LONDON (Reuters) - The rising cost of raw materials is likely to be risk for European firms, Goldman Sachs said, adding that the impact of inflation and companies’ pricing power were key themes emerging from the ongoing results season.
Rising commodity prices have fueled increased inflation expectations in Europe, and sparked the so-called “reflation” trade since last summer as investors rushed into shares of banks, industrials and resources firms.
However, higher prices for raw materials compounded by weaker currencies like sterling mean that for those companies unable to pass on costs to customers, profit margins are likely to come under pressure.
Overall, fourth quarter earnings in Europe are expected to rise 12.3 percent, according to Thomson Reuters I/B/E/S data while sales are seen rising only 1.7 percent, underscoring the investor focus on profit margins.
European industrials and consumer-facing companies could be among those most affected, Goldman Sachs said, and those with already low margins were most vulnerable.
“On recent earnings calls, several companies have highlighted that raw materials are expected to move from a being tailwind in 2016 to a headwind in 2017,” said analysts at Goldman Sachs in a note to clients.
The U.S. investment bank pointed to recent comments from Electrolux (ELUXb.ST), Volvo (VOLVb.ST) and Unilever (ULVR.L), among others, highlighting rising costs of everything from chemicals, plastics to palm oil.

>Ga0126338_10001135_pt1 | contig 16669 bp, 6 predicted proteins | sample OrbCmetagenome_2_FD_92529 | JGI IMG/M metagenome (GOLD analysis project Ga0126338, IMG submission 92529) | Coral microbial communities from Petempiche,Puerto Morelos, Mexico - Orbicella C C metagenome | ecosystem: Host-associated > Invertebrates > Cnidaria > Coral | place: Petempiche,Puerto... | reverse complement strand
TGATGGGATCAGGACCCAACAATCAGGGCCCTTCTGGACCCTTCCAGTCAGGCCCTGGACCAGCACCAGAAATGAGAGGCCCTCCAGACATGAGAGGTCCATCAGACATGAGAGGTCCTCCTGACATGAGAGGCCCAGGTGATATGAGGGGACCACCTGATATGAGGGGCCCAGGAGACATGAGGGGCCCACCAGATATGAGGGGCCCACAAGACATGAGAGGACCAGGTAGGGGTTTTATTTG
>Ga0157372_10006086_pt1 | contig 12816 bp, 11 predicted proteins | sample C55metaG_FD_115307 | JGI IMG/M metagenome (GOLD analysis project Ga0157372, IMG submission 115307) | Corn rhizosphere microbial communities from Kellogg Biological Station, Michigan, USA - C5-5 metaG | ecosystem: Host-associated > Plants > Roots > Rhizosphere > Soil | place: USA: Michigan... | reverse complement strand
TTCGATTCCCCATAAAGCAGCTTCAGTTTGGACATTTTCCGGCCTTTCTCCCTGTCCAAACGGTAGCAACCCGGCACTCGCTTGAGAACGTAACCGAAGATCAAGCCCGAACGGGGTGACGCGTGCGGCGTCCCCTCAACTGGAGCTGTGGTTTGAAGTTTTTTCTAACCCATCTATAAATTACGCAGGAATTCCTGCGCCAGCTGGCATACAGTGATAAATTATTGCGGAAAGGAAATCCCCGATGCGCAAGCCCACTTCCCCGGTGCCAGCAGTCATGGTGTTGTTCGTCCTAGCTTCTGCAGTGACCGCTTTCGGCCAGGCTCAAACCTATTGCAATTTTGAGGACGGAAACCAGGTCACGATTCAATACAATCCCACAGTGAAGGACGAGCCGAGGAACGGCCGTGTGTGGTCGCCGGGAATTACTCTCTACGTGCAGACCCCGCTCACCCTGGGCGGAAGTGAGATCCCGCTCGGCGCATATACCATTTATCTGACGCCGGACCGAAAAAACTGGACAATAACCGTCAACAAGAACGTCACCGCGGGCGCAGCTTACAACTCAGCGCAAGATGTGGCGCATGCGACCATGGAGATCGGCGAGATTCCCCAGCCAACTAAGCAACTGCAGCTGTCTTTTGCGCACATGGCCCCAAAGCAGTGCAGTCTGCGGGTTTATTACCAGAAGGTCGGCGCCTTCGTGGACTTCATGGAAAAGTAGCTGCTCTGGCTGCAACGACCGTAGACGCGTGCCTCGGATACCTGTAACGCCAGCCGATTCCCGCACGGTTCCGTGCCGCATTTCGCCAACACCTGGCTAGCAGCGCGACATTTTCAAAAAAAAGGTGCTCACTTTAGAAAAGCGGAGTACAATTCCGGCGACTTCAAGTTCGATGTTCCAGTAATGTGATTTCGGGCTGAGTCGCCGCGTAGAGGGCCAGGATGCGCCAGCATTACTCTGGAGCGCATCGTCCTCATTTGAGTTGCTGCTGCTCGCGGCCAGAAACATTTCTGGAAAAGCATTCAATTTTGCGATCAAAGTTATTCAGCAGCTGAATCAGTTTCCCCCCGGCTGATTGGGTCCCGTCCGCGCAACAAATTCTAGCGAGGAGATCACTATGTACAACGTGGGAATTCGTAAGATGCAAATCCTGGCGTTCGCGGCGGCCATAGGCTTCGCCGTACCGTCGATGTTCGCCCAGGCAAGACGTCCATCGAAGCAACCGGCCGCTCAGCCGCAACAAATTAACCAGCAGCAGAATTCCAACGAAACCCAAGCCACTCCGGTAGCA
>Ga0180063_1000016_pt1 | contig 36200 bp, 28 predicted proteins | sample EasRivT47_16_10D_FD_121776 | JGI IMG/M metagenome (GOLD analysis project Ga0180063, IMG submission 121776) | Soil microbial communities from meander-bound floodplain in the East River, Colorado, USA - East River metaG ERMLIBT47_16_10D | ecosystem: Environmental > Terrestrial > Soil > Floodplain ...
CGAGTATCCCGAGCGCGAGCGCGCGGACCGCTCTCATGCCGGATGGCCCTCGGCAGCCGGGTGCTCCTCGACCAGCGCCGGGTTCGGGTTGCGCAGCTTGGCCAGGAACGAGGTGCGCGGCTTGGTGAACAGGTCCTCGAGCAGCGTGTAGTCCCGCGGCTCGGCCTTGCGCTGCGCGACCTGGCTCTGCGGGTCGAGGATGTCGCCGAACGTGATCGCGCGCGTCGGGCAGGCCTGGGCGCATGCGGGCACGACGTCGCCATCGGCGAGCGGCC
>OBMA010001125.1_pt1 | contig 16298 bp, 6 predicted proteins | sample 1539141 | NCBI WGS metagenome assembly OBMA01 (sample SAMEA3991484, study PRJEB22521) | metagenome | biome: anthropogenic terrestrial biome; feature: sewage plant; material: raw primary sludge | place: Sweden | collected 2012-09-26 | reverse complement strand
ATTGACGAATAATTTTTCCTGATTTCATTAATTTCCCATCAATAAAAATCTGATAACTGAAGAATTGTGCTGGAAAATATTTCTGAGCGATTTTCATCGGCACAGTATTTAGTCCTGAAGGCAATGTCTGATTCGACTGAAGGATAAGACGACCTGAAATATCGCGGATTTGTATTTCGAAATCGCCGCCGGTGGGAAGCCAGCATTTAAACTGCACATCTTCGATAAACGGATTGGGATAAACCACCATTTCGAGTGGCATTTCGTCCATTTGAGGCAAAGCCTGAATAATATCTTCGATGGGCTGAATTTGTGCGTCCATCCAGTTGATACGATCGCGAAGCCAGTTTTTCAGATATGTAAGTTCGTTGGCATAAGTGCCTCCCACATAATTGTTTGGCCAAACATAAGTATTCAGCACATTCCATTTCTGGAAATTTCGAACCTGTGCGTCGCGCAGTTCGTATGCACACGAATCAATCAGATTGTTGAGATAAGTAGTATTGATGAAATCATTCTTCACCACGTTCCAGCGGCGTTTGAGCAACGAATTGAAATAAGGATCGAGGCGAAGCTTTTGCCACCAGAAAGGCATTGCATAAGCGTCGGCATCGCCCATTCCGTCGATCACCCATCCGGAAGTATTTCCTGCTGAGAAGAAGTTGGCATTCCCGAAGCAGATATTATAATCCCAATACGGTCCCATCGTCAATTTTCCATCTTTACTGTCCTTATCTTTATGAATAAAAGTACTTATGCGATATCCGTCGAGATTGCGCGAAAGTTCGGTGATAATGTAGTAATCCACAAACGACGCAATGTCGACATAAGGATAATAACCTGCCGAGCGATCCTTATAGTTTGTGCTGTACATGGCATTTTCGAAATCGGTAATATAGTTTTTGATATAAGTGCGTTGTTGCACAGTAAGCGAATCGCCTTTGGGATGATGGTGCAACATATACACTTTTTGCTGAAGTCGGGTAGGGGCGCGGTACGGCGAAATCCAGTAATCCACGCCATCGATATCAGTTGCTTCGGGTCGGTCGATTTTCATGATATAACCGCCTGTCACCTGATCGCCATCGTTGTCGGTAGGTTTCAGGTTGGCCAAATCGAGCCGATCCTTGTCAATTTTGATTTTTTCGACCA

In this environment, Goldman Sachs recommends investors seek out companies that have a history of pricing power.
Assa Abloy (ASSAb.ST), Michelin (MICP.PA) and Legrand (LEGD.PA) in the industrial goods sector have shown stable historical margins, suggesting they are among those companies able to withstand cost pressures, Goldman said.
There was limited evidence that wage pressures were building up at European firms, though Goldman warned that this could be risk for those companies exposed to the U.S. and the UK.
Bakery firm Aryzta (ARYN.S) plunged last month after a profit warning blamed partly on rising costs.
Wage increases in the U.S. could hit firms such as Wolseley WOS.L, Ahold Delhaize (AD.AS), Bunzl (BNZL.L) and Fiat Chrysler (FCHA.MI), whose U.S. sales exposure is between 58-66 percent according to Goldman figures.
Reporting by Kit Rees, Editing by Vikram Subhedar